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Vietnam, Philippines to Sign Strategic Accord


FILE - An aerial photo taken in September from a Philippine military plane shows China’s alleged ongoing land reclamation on a Spratly Islands reef in the South China Sea, west of Palawan, Philippines.

FILE - An aerial photo taken in September from a Philippine military plane shows China’s alleged ongoing land reclamation on a Spratly Islands reef in the South China Sea, west of Palawan, Philippines.

The Philippines plans to sign a strategic partnership agreement with Vietnam, paving the way for the two countries to boost maritime security cooperation in the face of contentious territorial disputes with China in the South China Sea.

Philippine Foreign Affairs spokesman Charles Jose said this week the pact will be signed on the sidelines of the Asia Pacific Economic Cooperation (APEC) summit, a three-day event opening Monday in Manila.

Vietnam has not yet confirmed Jose’s announcement and details of the deal have not been made public. But officials from both sides have previously said the agreement, which the two sides began negotiating last year, is likely to be comprehensive and include trade as well as maritime coordination and cooperation.

Attorney Ta Van Tai, former research associate and lecturer at the Harvard Law School, said it’s obvious that Vietnam is getting closer to the Philippines because of Beijing.

"South East Asian countries are not scared of each other. They are afraid of the ‘big boy,’ China," he said. "Seeking alliance with the Philippines is a right move by Vietnam.”

Tai added that bolstering ties with the Philippines will also help Vietnam get the attention of the United States, a longtime ally of Manila that has already increased maritime aid to Hanoi.

Vietnamese officials repeatedly have expressed their foreign policy of not siding with other countries to counter any third nation.

Philippines stance

The Philippines is the most vocal among claimants in contested waters against Beijing. Manila has filed a legal case before the International Tribunal for the Law of the Sea disputing Beijing’s claim to waters and land features in parts of the South China Sea.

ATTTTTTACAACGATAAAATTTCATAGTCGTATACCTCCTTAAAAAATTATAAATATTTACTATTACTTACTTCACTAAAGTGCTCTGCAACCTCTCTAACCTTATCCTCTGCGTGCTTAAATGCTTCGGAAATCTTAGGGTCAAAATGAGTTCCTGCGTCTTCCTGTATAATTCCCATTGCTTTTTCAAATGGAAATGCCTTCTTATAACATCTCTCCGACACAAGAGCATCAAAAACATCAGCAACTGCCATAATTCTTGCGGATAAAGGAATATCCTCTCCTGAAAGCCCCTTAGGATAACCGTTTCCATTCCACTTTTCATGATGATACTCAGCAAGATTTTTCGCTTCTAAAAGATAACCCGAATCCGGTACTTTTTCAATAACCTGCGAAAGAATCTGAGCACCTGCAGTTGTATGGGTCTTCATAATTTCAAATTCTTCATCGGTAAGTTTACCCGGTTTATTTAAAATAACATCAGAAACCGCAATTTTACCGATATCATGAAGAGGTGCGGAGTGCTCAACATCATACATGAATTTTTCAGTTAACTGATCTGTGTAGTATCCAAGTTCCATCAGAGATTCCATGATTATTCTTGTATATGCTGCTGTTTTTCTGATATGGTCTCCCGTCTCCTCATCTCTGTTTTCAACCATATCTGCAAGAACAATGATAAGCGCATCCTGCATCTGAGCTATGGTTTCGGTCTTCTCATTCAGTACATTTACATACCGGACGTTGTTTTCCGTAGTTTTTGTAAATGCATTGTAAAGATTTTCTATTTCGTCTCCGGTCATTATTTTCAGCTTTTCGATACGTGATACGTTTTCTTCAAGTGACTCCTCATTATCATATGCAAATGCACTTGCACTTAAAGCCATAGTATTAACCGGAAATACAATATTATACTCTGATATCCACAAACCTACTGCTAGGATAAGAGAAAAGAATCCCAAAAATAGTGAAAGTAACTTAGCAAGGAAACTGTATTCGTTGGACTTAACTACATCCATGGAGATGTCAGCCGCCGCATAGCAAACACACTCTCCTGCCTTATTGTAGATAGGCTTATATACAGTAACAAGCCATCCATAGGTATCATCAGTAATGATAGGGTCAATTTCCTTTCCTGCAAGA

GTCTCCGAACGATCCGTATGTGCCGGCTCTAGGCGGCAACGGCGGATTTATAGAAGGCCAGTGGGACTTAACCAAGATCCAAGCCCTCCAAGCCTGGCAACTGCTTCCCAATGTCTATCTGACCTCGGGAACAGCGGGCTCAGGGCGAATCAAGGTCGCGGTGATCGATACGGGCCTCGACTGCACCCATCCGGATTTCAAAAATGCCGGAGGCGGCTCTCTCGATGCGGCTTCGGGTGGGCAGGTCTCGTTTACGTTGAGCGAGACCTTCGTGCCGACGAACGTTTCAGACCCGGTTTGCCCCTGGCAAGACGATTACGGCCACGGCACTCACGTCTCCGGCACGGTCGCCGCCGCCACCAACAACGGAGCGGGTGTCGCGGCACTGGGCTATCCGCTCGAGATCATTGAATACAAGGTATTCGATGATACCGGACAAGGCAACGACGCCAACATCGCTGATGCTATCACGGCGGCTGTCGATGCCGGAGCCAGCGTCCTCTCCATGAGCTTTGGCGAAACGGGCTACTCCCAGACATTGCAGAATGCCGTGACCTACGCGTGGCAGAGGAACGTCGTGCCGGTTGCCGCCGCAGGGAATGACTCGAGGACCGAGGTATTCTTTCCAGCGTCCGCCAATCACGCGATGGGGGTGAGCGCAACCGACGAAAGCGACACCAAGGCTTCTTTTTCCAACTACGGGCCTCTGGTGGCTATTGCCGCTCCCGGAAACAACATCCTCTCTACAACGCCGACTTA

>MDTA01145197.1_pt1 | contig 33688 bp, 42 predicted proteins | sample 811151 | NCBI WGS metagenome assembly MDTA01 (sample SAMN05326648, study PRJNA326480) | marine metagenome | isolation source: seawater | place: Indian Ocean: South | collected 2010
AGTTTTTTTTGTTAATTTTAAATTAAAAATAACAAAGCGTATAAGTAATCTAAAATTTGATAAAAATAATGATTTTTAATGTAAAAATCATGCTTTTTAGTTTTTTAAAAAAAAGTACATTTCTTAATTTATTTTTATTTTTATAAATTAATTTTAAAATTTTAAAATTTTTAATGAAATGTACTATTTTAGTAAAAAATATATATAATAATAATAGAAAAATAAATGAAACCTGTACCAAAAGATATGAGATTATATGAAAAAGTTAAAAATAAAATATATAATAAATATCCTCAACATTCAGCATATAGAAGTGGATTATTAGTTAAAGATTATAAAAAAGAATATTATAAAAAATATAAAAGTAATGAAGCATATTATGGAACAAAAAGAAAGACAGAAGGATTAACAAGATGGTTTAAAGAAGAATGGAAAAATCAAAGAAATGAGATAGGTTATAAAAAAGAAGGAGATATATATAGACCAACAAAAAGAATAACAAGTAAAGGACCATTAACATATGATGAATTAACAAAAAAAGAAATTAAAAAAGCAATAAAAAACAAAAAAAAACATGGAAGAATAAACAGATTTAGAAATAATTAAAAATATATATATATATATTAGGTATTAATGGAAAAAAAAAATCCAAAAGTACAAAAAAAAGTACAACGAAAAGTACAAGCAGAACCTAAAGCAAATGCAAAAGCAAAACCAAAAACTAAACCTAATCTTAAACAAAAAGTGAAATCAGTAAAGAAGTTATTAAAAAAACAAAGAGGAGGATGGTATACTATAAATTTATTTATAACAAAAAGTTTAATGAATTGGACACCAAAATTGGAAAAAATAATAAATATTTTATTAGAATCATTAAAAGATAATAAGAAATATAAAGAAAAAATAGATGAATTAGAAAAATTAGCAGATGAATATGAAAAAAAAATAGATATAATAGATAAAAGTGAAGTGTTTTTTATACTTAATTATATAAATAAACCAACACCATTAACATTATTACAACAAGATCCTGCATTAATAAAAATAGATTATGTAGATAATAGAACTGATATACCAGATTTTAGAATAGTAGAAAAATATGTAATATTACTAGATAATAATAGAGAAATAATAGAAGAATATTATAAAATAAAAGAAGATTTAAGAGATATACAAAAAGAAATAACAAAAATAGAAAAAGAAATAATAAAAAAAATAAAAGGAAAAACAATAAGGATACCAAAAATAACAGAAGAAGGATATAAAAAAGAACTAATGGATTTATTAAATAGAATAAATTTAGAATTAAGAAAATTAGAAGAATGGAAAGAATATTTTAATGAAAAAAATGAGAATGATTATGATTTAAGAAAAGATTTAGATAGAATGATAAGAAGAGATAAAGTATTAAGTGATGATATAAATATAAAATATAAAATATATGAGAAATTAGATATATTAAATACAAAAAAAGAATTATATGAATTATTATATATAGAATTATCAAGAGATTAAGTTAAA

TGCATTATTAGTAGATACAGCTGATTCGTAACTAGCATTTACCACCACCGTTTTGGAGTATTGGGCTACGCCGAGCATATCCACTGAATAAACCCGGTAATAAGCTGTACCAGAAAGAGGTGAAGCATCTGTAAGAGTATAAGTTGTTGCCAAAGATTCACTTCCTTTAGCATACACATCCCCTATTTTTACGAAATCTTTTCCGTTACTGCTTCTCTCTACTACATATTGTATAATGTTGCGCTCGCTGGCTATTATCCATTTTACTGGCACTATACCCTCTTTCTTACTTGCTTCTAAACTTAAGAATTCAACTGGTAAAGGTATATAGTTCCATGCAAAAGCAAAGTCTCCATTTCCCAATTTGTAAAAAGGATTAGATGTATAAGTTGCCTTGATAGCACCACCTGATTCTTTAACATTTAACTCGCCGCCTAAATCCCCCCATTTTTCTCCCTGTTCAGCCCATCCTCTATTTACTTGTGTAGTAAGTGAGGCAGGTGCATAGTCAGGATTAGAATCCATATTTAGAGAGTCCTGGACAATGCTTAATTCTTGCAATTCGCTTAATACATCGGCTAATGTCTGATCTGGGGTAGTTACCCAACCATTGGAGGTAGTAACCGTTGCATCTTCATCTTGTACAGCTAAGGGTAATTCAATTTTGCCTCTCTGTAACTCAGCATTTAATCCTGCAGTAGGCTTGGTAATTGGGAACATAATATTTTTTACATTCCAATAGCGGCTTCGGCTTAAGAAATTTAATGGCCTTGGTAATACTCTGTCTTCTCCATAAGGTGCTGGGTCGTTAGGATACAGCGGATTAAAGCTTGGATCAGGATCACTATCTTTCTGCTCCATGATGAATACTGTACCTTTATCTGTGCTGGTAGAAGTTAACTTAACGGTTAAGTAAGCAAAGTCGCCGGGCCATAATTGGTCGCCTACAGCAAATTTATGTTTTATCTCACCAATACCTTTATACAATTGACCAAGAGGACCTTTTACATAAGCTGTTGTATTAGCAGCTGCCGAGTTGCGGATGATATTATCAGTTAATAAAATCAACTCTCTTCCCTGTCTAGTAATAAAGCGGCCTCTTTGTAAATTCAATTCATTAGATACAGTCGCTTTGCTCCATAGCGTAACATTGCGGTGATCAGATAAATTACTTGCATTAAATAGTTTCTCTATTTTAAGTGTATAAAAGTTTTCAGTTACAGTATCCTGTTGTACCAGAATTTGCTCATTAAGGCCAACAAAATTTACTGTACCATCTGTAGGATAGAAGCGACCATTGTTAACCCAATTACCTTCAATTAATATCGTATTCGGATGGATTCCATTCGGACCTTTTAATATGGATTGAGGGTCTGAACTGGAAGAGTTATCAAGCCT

The international arbitration court, which China boycotted, has ruled it has jurisdiction in the case.

Vietnamese Prime Minister Nguyen Tan Dung visited the Philippines last year, while relations between Vietnam and China soured over a controversial Chinese oil rig that was placed in disputed waters.

In the presence of the host’s president, he said the two countries "shared deep concerns" over China’s "violations of international law" in the South China Sea.

Meanwhile, Hanoi has dismissed an earlier statement made by Chinese President Xi Jinping over disputed islands.

Foreign Ministry spokesman Le Hai Binh reaffirmed that “Vietnam has full legal and historical evidence for its indisputable sovereignty over” the Spratly and Paracel Islands.

In a speech in Singapore last week, Xi said that islands in the South China Sea “have been China’s territory since ancient times” and that “the Chinese government must take responsibility to safeguard its territorial sovereignty and legitimate maritime interests.”

He made the remarks shortly after a state visit to Vietnam.

In addition to Vietnam and the Philippines, China also has competing South China Sea claims with Brunei, Malaysia and Indonesia.

This report was produced in collaboration with the VOA Vietnamese service.

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